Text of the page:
Argentinian Alisa Lein wins the XXVIII José Nogales International Short Stories Award
The Argentinian Alisa Lein is the winner of the 28th edition of the José Nogales International Short Stories Awardorganized by the Provincial Council of Huelva and considered one of the most prestigious of its kind and in the Spanish language. His story, entitled ‘Placton’, has won the prize, endowed with 6,000 euros and the publication of the winning work.
The jury, made up of Francisco Silvera Guillén, Juan Villa Díaz and Hipólito González Navarro, selected the story from among those submitted to this edition, coming -mainly- from Europe, Latin America and the US. Regarding ‘Placton’, the jury underlined “the impeccable technical invoice of the story, as well as the use of an elegant and suggestive prose that captivates from beginning to end”.
After learning of the ruling, the Argentine writer, a native of Rosario -Santa Fe-, has declared that “it is a great joy that the jury has chosen Plancton as the winner of a contest as prestigious as the José Nogales. I appreciate the opportunity to receive the encouragement that an award means, and this award in particular, for his career. It is an injection of enthusiasm to continue on the path of writing that is so lonely and that, in turn, does not exist without its readers. I am glad that Plankton has found new readers in Huelva, and that it serves, like so many stories, as a bridge for the encounter”.
In the author’s words, “the story is an excursion into the deep. At night. That is the story, the narrative that she chose to try to tell the fear. A couple seeks adventure as a luminous experience when the routine dulls the days”. In the story, what lurks “is the narrator’s own pure fear. Fear of not seeing, not existing, not being. The familiar fades. The woman’s voice leads through the reverie of her thoughts. A poetic and metaphorical look at the present appears again and again in the form of threats that become almost real. The familiar fades and even the very sound of her voice is alien to him.
“Fear leavens like an amorphous mass,” he adds. What are the limits of terror? What things does the character cling to? Her husband’s knee leads to her children’s knee pads. Practical thinking covering the sensory. Giving him a break. A physical pain from her would save her, but she doesn’t hurt at all. There is no disease. There are no murders. Just the dark. The unthinkable darkness. The exhibition of a nature that overflows, against the blurred and monstrous edges of the fear. Everything becomes unstable on the surface of the water.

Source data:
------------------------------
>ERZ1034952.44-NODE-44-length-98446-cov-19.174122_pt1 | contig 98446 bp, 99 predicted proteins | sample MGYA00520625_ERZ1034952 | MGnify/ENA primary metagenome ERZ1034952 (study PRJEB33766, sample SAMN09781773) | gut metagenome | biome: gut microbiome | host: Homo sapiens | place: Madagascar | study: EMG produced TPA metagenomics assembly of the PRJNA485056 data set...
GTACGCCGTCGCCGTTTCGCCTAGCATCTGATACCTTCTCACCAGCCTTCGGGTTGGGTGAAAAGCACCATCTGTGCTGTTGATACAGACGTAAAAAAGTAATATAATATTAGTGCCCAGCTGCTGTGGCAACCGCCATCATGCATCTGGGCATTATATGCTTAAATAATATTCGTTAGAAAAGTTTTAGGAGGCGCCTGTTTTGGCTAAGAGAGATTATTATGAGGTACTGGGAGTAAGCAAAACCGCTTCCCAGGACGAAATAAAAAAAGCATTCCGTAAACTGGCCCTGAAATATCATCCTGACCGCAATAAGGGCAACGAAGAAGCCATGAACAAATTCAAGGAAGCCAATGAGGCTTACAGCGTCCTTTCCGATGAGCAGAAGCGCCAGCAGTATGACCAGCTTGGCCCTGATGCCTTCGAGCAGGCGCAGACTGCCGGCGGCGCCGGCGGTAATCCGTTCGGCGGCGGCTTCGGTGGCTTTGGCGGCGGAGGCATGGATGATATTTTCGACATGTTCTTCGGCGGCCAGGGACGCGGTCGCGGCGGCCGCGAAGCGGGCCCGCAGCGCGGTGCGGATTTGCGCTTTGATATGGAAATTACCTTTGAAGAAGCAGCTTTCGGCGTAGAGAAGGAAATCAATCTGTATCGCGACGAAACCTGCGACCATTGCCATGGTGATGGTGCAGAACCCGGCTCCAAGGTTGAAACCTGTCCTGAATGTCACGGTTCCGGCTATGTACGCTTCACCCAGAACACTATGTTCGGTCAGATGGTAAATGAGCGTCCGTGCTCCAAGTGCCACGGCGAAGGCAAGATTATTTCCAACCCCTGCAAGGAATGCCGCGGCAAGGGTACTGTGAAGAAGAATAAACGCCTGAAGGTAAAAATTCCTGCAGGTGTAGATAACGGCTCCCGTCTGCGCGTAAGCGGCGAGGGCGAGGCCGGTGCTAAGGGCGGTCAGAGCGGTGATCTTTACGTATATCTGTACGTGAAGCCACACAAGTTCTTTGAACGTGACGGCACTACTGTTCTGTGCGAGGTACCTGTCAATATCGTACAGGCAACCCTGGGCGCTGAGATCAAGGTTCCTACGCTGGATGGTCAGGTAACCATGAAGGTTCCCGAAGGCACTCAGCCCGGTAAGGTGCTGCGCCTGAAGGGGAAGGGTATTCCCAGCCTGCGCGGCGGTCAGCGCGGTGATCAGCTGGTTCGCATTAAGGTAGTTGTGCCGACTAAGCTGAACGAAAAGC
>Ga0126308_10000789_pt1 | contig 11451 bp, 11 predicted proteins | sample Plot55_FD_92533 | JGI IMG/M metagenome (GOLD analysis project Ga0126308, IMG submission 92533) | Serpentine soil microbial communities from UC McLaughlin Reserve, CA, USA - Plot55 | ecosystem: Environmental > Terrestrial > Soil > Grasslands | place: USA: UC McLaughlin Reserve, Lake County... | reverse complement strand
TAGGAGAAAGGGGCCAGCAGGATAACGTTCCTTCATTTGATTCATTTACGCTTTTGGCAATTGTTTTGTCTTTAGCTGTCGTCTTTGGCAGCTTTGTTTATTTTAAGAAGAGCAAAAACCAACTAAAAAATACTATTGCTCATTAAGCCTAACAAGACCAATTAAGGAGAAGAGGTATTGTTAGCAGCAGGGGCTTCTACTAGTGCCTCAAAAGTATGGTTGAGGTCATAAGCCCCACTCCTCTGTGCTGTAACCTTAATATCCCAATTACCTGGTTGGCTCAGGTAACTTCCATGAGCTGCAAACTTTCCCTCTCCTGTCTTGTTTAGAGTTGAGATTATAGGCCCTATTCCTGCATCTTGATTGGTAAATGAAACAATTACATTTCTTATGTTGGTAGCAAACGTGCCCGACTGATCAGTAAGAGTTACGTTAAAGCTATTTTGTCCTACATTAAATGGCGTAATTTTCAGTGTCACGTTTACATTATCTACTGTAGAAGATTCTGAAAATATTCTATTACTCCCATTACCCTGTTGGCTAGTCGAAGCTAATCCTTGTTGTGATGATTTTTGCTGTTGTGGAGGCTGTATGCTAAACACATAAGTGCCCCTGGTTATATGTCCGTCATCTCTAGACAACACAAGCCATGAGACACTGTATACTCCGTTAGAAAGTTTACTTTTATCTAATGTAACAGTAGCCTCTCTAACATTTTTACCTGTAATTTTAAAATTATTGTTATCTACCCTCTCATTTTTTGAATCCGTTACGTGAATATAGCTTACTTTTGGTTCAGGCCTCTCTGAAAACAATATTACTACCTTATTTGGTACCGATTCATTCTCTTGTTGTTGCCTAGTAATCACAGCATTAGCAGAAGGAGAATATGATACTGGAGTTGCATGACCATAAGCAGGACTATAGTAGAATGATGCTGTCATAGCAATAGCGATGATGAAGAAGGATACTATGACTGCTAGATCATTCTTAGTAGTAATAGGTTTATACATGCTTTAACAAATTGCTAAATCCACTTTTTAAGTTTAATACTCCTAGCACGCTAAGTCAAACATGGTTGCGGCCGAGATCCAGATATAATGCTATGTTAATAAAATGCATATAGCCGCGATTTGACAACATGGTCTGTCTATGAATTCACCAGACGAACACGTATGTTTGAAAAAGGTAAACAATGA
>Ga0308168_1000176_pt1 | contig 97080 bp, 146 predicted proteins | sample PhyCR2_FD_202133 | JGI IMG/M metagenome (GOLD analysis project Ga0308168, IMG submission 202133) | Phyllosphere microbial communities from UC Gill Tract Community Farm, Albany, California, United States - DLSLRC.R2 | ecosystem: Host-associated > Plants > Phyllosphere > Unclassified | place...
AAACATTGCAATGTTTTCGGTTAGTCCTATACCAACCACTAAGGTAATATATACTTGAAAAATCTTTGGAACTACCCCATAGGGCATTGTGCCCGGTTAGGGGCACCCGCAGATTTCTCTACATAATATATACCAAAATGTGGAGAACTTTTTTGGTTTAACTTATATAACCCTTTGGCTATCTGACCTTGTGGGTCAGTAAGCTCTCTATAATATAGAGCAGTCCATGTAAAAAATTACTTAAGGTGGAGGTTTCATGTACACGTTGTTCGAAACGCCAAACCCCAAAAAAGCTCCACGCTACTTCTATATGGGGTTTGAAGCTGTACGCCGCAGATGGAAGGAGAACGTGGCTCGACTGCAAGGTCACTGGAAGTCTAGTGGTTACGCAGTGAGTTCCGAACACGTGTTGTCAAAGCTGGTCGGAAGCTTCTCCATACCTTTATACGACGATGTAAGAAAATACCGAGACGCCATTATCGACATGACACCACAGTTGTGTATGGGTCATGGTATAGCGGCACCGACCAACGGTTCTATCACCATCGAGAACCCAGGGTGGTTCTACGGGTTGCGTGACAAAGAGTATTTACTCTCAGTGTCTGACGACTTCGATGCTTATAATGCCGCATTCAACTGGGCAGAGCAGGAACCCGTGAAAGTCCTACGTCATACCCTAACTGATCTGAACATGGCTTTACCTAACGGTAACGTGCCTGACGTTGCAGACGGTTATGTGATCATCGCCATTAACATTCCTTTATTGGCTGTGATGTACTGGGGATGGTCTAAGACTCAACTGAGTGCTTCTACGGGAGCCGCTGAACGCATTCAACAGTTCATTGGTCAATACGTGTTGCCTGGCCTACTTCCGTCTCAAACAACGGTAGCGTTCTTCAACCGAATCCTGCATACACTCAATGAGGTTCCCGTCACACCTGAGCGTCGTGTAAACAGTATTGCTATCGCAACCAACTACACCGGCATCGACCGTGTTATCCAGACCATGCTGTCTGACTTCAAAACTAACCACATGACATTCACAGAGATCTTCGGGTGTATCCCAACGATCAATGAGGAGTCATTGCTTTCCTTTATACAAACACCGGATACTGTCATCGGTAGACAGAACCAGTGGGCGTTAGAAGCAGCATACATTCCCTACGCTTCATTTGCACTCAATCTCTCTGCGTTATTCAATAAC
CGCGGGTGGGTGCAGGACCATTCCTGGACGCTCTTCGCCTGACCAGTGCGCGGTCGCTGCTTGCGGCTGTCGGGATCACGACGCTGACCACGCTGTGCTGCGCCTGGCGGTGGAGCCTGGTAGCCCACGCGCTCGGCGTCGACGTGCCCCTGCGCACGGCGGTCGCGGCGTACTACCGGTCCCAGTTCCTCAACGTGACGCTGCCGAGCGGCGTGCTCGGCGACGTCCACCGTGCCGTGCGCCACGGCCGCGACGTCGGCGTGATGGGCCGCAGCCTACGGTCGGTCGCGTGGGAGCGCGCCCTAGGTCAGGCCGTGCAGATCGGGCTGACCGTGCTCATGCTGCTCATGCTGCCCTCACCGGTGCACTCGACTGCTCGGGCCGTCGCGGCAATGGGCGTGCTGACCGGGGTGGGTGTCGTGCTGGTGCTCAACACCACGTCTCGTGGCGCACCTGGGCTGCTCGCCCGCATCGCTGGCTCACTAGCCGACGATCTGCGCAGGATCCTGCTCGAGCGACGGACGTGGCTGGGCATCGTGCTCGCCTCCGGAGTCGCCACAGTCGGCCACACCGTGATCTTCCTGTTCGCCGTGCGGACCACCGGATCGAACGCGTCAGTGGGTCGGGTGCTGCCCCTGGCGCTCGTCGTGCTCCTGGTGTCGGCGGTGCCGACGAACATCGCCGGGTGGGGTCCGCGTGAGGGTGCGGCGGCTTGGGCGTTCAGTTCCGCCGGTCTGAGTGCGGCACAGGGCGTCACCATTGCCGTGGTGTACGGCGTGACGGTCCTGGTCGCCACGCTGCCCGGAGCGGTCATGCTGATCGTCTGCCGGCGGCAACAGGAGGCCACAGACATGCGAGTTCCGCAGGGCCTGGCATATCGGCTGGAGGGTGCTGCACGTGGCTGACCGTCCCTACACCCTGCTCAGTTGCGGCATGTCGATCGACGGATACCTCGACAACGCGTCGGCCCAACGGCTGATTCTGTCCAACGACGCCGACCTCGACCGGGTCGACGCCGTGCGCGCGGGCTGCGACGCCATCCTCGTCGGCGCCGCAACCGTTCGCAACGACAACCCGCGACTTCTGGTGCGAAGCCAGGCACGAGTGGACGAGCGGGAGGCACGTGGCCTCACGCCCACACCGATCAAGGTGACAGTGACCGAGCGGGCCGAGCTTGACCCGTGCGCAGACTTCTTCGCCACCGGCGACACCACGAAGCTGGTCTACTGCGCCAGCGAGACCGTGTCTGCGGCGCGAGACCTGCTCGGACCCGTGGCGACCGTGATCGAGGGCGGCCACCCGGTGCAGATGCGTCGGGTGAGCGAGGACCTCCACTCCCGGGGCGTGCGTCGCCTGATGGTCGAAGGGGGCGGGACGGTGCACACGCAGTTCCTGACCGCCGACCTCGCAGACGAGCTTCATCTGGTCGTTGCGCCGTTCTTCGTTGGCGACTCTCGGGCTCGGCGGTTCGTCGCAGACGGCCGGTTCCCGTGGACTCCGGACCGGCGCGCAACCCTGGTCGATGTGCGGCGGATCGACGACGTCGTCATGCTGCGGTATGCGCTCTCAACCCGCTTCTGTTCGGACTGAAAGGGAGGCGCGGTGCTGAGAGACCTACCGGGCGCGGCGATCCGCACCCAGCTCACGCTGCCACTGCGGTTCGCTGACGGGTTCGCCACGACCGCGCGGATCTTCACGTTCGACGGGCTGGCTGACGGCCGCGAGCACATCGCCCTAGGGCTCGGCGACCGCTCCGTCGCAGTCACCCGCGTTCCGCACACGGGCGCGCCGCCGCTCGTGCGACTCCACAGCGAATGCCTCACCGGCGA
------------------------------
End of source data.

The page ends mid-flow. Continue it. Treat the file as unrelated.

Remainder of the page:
The narrator tries to stay afloat: “match the courage to survive with the fear of dying. Plankton and mangrove, familiar words that she could only complete with meanings after a trip to Colombia. I rarely write stories based on my own experiences. Swimming at night in the Colombian sea, without moonlight, among the plankton, is one of those exceptions. The adrenaline that inverting the sky with water had generated in me lasted several months. Then came the story that, entangled among the mangroves, he had to take the character to an abyss, to be able to give him a moment of heaven.
For the sixth time in the twenty-eight editions of the award, the José Nogales crosses the Atlantic to American lands, being the third time that it lands in Argentina. Mexico, on two occasions; and Bolivia, in 2019, complete the list of winning countries.
Alisa Lein (1973) is an architect graduated from the National University of Rosario and works independently in the profession. In 2019 she received the first prize in the National Endowment for the Arts (Argentina) contest, in the storybook category. That same year she won first prize in the Tejeda National Contest of the Municipality of Córdoba, in the storybook category. In 2022 she won the Nellie Campobello Hispanic-American Short Story Fine Arts Award, awarded by the Mexican government’s Secretary of Culture for her book ‘Have you never looked at a lion in the eye?’.